November 20, 2007
Ontario’s medical watchdog is investigating 16 physicians who perform cosmetic surgery after the death of a 32-year-old Toronto liposuction patient two months ago prompted the group to accelerate a crackdown on the field.
The College of Physicians and Surgeons of Ontario sent out questionnaires last month to physicians in the province who conduct cosmetic procedures, asking what operations they perform and what their qualifications are.
Sixteen physicians, who have not been named, fall into what the college calls high- or moderate-risk categories. A high-risk doctor would be someone who is not a surgeon and is performing surgical procedures in an unaccredited facility, while moderate-risk physicians would include those with some surgical training who are performing procedures on parts of the body for which they have not been trained, said Dan Faulkner, director of research and quality management with the college.
“There is a concern for public safety,” Mr. Faulkner said.
The investigations are part of a series of steps to clamp down on the booming practice of cosmetic surgery in the province. The college voted on new measures yesterday at a public meeting of its governing body.
As part of the broader overhaul, the college voted to ban physicians from advertising as surgeons unless they have been trained as such.
Many family physicians in Ontario advertise as cosmetic surgeons even though they haven’t completed the five years of study it takes to become a plastic surgeon. That is alleged to have been the case with Behnaz Yazdanfar, who performed liposuction on Toronto real-estate agent Krista Stryland before she died in September.
The college also voted to inspect all cosmetic surgery clinics and to require all physicians to report their qualifications. Doctors also would have to specify which of the more than 70 recognized cosmetic procedures they perform.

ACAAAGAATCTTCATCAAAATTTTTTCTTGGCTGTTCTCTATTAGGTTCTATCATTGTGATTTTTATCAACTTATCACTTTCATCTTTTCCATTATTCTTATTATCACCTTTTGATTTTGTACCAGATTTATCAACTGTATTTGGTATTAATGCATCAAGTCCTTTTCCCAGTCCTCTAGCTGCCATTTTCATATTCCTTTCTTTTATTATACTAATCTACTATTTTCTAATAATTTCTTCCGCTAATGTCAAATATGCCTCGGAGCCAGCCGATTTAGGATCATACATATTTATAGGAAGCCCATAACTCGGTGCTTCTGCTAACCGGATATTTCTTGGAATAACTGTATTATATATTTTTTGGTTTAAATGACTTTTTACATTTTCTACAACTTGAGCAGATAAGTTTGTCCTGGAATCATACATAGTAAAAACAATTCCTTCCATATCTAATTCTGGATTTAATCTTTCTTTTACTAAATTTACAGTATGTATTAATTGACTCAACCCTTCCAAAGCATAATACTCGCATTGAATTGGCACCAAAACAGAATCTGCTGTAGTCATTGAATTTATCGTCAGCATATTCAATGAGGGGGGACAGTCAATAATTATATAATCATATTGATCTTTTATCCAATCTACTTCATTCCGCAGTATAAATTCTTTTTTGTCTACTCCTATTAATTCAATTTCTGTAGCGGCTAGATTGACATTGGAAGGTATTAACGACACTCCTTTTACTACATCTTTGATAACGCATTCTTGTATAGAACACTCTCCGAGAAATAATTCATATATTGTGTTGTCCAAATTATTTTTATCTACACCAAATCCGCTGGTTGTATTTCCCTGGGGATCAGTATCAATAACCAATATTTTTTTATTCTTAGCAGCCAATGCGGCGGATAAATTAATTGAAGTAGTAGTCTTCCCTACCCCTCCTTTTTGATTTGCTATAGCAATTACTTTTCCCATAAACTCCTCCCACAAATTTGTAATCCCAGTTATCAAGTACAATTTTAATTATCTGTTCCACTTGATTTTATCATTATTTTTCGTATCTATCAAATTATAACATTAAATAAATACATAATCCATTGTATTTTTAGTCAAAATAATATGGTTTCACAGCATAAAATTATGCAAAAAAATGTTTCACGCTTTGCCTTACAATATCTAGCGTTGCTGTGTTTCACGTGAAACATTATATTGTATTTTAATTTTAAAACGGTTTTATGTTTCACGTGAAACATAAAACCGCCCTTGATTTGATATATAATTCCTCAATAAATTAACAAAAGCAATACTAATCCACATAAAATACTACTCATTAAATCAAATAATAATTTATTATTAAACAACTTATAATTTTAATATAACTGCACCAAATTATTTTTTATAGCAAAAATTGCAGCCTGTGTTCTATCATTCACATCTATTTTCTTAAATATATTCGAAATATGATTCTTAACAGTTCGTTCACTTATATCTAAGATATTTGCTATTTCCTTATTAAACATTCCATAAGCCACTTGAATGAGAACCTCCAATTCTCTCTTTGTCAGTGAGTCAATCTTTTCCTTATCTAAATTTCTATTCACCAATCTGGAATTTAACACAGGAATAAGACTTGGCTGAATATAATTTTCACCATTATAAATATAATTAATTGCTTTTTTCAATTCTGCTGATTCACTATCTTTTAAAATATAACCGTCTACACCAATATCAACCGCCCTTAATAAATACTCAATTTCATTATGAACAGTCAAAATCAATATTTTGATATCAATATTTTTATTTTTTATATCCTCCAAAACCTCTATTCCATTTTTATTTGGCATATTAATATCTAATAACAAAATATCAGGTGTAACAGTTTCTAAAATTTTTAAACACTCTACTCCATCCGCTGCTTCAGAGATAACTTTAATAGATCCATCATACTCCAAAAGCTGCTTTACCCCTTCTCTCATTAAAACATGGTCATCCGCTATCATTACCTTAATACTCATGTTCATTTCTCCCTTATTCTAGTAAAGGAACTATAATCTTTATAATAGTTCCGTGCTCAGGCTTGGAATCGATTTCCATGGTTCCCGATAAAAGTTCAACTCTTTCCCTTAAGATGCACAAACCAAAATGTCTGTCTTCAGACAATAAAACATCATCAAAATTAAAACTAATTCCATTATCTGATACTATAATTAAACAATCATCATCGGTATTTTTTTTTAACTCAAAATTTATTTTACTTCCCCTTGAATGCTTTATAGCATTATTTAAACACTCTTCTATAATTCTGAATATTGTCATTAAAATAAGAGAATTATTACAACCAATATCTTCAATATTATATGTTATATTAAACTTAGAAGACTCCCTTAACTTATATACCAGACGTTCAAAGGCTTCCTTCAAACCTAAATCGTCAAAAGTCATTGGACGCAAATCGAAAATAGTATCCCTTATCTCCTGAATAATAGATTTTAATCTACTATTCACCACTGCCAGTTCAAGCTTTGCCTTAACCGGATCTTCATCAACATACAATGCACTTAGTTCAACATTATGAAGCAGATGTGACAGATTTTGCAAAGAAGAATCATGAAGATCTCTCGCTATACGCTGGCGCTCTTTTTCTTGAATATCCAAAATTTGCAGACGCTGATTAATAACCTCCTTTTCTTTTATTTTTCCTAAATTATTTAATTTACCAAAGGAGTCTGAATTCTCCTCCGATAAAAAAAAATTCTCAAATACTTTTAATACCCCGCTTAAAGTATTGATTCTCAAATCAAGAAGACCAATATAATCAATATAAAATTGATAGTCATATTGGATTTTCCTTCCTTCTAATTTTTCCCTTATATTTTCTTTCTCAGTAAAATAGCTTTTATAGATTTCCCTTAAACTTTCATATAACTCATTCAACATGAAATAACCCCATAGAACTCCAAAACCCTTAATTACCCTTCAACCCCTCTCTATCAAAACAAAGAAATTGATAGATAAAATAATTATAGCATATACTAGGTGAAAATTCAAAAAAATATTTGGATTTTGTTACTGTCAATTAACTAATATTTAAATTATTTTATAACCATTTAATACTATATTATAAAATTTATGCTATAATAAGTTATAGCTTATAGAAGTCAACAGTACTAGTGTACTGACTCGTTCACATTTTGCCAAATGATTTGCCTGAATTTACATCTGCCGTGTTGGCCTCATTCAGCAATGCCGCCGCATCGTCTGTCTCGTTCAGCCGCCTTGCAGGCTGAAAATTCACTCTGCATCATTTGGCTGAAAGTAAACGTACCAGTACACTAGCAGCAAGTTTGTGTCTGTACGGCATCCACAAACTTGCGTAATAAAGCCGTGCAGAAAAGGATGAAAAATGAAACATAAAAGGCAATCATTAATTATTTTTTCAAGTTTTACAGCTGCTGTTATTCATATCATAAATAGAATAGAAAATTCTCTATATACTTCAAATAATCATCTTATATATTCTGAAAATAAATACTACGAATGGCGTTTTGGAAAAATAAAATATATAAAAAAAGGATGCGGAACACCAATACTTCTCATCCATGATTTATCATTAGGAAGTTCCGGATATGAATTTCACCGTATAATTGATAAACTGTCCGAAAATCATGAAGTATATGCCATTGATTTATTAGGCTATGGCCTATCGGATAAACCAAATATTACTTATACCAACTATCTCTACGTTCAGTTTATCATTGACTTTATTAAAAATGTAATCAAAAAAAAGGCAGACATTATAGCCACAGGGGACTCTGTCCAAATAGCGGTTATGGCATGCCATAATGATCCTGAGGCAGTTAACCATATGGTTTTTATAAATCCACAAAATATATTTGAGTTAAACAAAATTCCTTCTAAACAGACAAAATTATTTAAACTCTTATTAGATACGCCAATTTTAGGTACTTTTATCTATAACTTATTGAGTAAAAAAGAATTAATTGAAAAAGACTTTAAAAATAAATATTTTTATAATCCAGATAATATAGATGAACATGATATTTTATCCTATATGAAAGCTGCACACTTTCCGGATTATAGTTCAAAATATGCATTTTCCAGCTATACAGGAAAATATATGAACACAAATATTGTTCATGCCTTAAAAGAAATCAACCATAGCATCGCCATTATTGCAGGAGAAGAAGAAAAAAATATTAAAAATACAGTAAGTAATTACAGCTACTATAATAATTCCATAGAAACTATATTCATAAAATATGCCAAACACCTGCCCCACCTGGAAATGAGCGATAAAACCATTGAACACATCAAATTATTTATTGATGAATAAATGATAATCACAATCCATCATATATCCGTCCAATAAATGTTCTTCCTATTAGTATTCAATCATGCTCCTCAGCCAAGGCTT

Currently, all assessments of non-hospital clinics are conducted on a voluntary basis by an independent third party, and the scope of practice a physician reports to the college may differ sharply from what he or she advertises on the web and in newspaper classifieds.
Until the college investigations are completed – a process that could take several months, according to college president Jeffrey Turnbull – the 16 doctors being scrutinized will continue to practise.
“If in such time we determine that those individuals are not appropriately trained or are putting individuals at risk, we will act immediately,” Dr. Turnbull said.
The college also sent suspension notices to 20 doctors because they failed to return the questionnaire. Those doctors have 60 days to respond before their licences are suspended.
Growing public concern over the dangers of cosmetic surgery as well as pressure from doctors sparked the overhaul of Ontario’s cosmetic surgery regulations. Among the biggest complaints were murky doctor qualifications, vague public warnings about the risks of surgery, shoddy oversight of cosmetic clinics and inadequate physician training, according to Mr. Faulkner.
Recent regulatory overhauls in western provinces also helped trigger the changes. In British Columbia, for example, family physicians are barred from practising cosmetic surgery and all cosmetic clinics must undergo regular inspections.
Dr. Turnbull suggested the B.C. changes were too drastic.
“I’m aware of many circumstances where individuals who are not surgeons in fact have had training that exceeds that of a plastic surgeon in this discipline,” he said. “So I don’t think it would be fair to characterize all family practitioners as unable to practice high-risk cosmetic procedures. It’s all about the training.”
Until investigations into the 16 physicians are completed, Dr. Turnbull advised patients to call the college or consult its website for advice on the qualifications a physician should have to conduct cosmetic procedures.
In all, the college expects to receive questionnaires from 568 doctors, 150 more names than the college had originally cobbled together from a combination of Internet sites, advertisements and internal records.
The college has been conducting a review of cosmetic surgery in the province since April, but its special Cosmetic Procedures Project only became a high priority after the death of Ms. Stryland.
Dr. Turnbull denied that the college has taken too long to clamp down on cosmetic surgery in the wake of Ms. Stryland’s death and that of Toni Sullivan, 44, of Toronto after liposuction in 1989.
“I don’t think we’ve dropped the ball,” Dr. Turnbull said. “We’ve responded dramatically to the changes that are taking place around us and we’re very pleased with this. We’re working very quickly.”
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